The Odds That a Marriage Failed

The Odds That a Marriage Failed

[Update January 2015: I belatedly found a mistake in this post's second chart. The GSS variable for "ever divorced or separated" includes only those who are currently married or widowed; it does not include those who list their current status as divorced or separated, and thus it produces numbers that are too low. The chart below is corrected.]

On Tuesday, our update featured Kay Hymowitz's Family Studies writeup of an important new study (PDF) on divorce trends. Most research has concluded that divorce fell off after the 1970s, but the new study's authors say that some key factors have been neglected. From the paper:

In particular, there are reasons to be skeptical about significance of the decline in the divorce rate since 1980. The refined divorce rate does not take into account changes in distributions of age, marriage duration, or age at marriage. Over the past three decades, the population has grown substantially older, the average duration of marriages has grown, and age at marriage has increased. Since older people, those who have been married a long time, and those who marry later in life are at comparatively low risk of divorce, one would anticipate a significant decline in divorce rates simply because of changes in the characteristics of the married population. Because age and duration specific divorce rates from vital statistics are no longer published, it is difficult to estimate how much of the recent change is merely a reflection of change in the demographic composition of the married population.

After correcting for these problems with a new data set, the authors conclude:

1. Controlling for basic changes in the composition of the married population, overall divorce incidence has risen substantially in recent years, especially among older adults.

2. Although divorce rates among younger cohorts are stable or declining, the rapid increase in cohabiting unions -- which are much more unstable than marriages -- means that overall union instability is rising among all age groups.

After reading this, I was curious to see how various birth cohorts stacked up in the marriage-and-divorce arena, so I made some simple graphs with numbers from the General Social Survey. The survey began in 1972, so I started with the 1932-1941 cohort, whose members were 40 or younger at that point, and went up from there.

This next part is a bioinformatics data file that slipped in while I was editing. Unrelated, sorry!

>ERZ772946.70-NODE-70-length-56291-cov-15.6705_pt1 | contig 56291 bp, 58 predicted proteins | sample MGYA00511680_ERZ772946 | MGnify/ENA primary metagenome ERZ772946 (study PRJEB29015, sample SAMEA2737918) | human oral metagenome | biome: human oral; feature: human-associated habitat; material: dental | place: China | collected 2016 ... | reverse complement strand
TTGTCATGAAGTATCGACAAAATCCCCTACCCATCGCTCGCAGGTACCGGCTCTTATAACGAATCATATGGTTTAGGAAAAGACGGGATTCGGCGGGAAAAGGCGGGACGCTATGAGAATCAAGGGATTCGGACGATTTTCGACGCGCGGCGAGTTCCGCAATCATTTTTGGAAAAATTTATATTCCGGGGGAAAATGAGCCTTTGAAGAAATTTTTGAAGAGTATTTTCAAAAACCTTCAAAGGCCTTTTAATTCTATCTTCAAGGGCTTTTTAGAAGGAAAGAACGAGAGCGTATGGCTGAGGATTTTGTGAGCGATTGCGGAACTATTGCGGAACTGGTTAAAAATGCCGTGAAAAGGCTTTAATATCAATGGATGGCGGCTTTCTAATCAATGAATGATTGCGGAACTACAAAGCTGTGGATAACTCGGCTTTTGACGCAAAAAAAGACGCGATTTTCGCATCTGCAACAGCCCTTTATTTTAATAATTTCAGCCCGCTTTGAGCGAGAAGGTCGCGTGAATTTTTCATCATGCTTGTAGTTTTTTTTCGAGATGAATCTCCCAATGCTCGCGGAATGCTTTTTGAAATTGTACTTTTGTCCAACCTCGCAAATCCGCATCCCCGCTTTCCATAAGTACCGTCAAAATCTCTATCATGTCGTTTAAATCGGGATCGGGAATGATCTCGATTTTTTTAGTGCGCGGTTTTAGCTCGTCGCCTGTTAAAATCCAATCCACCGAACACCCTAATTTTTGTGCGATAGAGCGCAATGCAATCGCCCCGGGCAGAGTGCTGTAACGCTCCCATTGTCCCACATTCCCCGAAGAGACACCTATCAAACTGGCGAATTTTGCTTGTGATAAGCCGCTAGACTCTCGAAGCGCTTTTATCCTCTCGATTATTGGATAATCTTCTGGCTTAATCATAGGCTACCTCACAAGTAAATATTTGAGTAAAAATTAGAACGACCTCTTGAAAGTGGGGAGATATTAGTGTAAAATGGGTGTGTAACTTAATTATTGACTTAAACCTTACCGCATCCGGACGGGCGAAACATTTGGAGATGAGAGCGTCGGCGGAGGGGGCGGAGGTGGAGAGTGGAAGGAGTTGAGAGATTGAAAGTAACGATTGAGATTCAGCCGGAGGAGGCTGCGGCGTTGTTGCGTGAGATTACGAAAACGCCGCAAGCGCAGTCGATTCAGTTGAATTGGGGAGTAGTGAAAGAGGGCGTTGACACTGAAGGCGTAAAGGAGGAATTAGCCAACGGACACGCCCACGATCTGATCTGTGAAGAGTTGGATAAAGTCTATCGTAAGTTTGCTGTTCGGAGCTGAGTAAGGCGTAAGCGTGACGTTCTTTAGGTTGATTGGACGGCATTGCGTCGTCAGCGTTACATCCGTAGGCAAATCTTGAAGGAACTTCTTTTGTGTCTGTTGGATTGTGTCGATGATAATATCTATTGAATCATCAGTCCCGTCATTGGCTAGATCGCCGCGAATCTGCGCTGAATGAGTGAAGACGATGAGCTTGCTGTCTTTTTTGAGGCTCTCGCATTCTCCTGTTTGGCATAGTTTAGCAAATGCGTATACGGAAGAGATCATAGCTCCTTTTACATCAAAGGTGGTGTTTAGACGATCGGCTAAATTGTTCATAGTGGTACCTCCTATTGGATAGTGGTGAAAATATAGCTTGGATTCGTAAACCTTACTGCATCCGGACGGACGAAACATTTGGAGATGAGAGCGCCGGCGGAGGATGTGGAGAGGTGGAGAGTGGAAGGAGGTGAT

Here's how likely you were to be never-married at each age, given your birth cohort (the data were a little jittery, so these are three-year rolling averages):

Even more interesting, here are the odds that you'd ever been divorced or separated, assuming you got married to begin with (five-year rolling averages):

This graph is a lot messier, and it shows why the authors of the new study had to dig so deep into the data to find the truth. At first it seems to show two high-divorce cohorts (those born in 1942-1961), a cohort that started that way but lost its zeal for family dissolution in its 40s ('62-'71), and two low-divorce cohorts (the youngest and oldest). But we're forgetting that later cohorts waited longer to get married, meaning that at each age the average ever-married member had had less time to get divorced. And it's especially wrong to compare the folks born just before Millennials with people born in the 1930s: Not only are today's young adults far more hesitant to get married to begin with, but many of them cohabit and break up without ever tying the knot.

There's no way to make Baby Boomers look better, in other words, but things aren't as rosy for young people as they might seem.

Robert VerBruggen is editor of RealClearPolicy. Twitter: @RAVerBruggen

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